Teaching Botanical Illustration at Cambridge University Botanic Gardens - Autumn

Story posted: Tuesday, 2. January 2018 by Lizzie Harper

In the autumn I was lucky enough to do two day’s teaching at Cambridge University Botanic Gardens teaching a botanical illustration course with a focus on drawing autumn fruits, berries, and leaves,  to a class of twelve adults who varied from quite experienced to complete beginners.  The first day we looked at leaves, and collected a wonderful assortment from the gardens.

Autumn leaves gathered to draw at Lizzie Harper's botanical illustration course at University of Cambridge Botanic Gardens

Table of autumn leaves collected from the Botanic gardens

We looked at colour as well as shape, veins, margins, and how the light falls on the surfaces of the leaf blades.  The students did some wonderful pencil tonal studies.

Cambridge University botanic gardens botanical illustration course led by Lizzie Harper

Pencil illustration of two leaves looking at shape and shade

Cambridge University botanic gardens botanical illustration course led by Lizzie Harper

Student drawing of an autumn leaf

We did some work on colour theory too, and I got the students to experiment with watercolours by filling in a colour wheel.  It’s interesting to note that no matter how hard you try, mixing paint from a paint box never makes the clean colours suggested by a colour wheel.  In fact, one of the students lent me a fascinating book discussing this, “Blue and Yellow don’t make green” by Michael Wilcox which explains why this might be, and gives an alternative approach to mixing colours.

The colour wheel gave the students a chance to learn how to darken a hue and to lighten it (by using water to dilute it, not by adding white paint) so they were ready to experiment with painting by the afternoon.

Cambridge University botanic gardens botanical illustration course led by Lizzie Harper

Loose watercolour illustration of fruit and leaves by a student, with working notes on colour mixes

The second day we looked at fruits and berries, and I’d prepared a couple of handouts which broke down the process of painting hawthorn and blackberries into step by step processes.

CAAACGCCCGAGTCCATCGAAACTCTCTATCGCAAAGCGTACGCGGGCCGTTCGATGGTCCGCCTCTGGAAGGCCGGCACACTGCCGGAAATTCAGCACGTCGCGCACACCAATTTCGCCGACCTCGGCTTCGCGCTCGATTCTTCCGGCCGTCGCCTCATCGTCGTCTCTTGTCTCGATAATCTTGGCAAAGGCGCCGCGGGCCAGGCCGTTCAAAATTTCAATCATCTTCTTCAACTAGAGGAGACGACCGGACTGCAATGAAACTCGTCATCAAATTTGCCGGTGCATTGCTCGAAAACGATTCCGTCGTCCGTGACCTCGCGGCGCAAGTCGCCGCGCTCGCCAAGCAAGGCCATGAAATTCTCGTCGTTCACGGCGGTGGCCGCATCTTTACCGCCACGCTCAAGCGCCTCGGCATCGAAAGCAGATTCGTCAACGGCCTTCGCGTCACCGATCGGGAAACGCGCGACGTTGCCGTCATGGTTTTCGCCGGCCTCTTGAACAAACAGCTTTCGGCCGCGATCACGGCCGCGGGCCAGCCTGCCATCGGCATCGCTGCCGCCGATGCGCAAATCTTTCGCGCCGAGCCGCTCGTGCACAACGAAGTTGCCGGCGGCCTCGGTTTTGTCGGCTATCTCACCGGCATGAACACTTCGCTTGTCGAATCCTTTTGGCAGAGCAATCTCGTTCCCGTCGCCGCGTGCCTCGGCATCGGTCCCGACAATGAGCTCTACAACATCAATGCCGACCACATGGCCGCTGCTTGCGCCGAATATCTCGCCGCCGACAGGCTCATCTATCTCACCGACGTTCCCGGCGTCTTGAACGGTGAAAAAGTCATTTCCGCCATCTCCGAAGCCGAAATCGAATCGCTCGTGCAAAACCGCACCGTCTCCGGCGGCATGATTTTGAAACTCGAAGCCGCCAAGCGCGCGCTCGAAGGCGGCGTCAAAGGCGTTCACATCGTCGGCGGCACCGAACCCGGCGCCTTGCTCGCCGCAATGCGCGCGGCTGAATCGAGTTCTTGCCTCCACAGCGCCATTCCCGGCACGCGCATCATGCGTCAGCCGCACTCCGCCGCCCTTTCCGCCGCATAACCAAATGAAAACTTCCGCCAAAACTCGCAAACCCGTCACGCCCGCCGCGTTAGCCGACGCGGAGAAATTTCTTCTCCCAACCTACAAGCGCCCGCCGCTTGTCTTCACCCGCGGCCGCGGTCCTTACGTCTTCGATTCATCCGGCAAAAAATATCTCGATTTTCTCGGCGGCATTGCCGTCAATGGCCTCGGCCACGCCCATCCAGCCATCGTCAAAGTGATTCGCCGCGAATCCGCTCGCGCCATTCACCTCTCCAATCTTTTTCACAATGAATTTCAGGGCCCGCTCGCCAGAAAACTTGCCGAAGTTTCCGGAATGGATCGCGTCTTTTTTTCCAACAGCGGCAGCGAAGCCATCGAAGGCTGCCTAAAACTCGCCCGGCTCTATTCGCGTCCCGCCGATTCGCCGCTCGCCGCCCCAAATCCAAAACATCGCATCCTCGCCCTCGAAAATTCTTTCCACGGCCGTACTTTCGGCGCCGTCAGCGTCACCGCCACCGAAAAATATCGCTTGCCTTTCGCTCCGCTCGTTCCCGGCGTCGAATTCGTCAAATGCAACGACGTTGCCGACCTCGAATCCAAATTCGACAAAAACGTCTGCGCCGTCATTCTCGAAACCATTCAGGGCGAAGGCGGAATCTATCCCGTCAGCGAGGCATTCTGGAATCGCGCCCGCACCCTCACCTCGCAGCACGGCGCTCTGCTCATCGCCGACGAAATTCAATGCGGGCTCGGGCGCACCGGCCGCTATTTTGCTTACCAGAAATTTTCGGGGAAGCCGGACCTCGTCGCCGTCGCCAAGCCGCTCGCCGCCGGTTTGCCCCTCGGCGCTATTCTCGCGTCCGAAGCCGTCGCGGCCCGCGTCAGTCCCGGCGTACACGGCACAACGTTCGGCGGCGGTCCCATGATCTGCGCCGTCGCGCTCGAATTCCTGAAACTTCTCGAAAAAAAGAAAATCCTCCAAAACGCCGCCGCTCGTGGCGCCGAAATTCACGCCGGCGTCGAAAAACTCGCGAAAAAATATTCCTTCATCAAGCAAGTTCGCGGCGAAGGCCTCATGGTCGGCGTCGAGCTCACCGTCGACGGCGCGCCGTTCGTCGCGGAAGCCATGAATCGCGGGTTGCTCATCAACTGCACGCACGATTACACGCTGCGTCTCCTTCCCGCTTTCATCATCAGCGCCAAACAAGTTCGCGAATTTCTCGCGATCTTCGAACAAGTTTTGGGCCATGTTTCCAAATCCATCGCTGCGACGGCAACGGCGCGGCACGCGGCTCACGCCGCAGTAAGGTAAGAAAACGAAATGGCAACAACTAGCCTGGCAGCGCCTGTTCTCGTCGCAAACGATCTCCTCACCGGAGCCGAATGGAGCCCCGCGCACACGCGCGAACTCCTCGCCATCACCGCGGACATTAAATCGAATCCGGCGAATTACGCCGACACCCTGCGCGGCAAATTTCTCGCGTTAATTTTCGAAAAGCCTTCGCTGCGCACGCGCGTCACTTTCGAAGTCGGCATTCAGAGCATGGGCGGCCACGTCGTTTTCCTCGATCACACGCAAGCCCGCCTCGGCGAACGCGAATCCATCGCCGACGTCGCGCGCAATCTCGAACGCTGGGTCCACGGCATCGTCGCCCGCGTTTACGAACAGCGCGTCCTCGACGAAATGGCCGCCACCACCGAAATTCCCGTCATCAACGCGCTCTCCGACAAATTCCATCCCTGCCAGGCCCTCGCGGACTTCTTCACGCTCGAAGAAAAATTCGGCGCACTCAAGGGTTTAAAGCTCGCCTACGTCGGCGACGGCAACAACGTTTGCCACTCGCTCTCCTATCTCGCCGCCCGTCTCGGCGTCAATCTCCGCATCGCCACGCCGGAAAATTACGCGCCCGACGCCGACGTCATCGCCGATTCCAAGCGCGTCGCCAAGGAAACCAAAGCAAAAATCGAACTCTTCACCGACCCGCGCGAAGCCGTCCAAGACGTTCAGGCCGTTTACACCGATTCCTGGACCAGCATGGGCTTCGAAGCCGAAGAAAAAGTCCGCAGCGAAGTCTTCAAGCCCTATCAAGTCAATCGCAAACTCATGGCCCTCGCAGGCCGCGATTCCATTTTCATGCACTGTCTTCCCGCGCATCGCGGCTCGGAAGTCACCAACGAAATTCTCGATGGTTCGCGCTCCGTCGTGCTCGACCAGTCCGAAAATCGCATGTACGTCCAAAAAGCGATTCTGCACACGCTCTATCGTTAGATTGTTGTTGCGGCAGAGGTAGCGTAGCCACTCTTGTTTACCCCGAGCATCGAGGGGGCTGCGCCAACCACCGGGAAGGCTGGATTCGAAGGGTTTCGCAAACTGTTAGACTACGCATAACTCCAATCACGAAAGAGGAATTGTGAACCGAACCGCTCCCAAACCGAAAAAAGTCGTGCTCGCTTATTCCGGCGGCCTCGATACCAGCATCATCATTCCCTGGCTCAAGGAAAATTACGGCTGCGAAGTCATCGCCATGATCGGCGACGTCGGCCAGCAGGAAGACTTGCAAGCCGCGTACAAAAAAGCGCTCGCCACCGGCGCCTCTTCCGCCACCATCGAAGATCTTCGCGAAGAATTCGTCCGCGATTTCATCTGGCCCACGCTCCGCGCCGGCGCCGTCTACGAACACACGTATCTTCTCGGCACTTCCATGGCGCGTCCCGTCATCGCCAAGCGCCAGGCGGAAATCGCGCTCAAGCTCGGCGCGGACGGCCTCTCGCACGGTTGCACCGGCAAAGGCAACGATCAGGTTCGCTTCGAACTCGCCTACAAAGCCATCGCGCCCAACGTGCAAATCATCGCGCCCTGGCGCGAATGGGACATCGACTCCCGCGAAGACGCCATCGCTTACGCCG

Cambridge University botanic gardens botanical illustration course led by Lizzie Harper

Handout of the step by step process involved in painting a hawthorn berry

For more of these handouts please visit my Pinterest board, and for a detailed blog on painting a blackberry click here; for the hawthorn explanation click on this link.

Cambridge University botanic gardens botanical illustration course led by Lizzie Harper

Handout of the step by step process involved in painting a blackberry

I’d gathered in lots of blackberries and hawthorn, and we had a wonderful time gleaning fruits and berries in the garden, coming back with armfuls of inspiring specimens to draw and paint.  Some of the students followed the blackberry handout with really encouraging results:

Cambridge University botanic gardens botanical illustration course led by Lizzie Harper

Student painting of a blackberry, referring to the steps in the handout

Others worked on hawthorn, again referring to the handout for a bit of guidance:

Cambridge University botanic gardens botanical illustration course led by Lizzie Harper

Student painting of a hawthorn berry, referring to the steps laid out in the handout

Many painted entirely different subjects; from conkers to dogwood berries.

Cambridge University botanic gardens botanical illustration course led by Lizzie Harper

Conker watercolour botanical illustration

One student took on a squash, a tricky subject thanks to the pale oranges and internal stringy area that clings onto the seeds.  She tackled this well, and we used some of the colour theory we’d talked about earlier to sort out how to deal with shadows.

Cambridge University botanic gardens botanical illustration course led by Lizzie Harper

Watercolour of a squach by a beginner student

Another student brought in a bunch of grapes from home; although she’d not had a great deal of prior experience she did a brilliant job of getting the shine and the colours right.

Cambridge University botanic gardens botanical illustration course led by Lizzie Harper

Student study of grapes and shine

It was a brilliant chance to spend two days painting and drawing; I often maintain most of what I do when I teach is enable people to stop doing day to day stuff, and to prioritise making space and time to look and draw for a while.  Inevitably, their work exceeds their expectations, which is lovely.  It’s a priviledge to be on hand with the odd pointer or tip, but in truth most of what they do is just allow themselves to look and enjoy the creative processes.

I’ve got a few more courses coming up in 2018 at the University of Cambridge, one focuses on drawing in winter, and the others are looking at illustrating pollinators and the plants they visit.  Courses are suitable for all abilities, for more details and to book please follow the link here.

 

On another topic entirely, I'm afraid I've had to turn off the "comments" button on my blogs due to spamming.  If you would like to give any comments or feedback, please do so on my Facebook page or Twitteraccount or email me at info@lizzieharper.co.uk.  Many many thanks; and apologies

 

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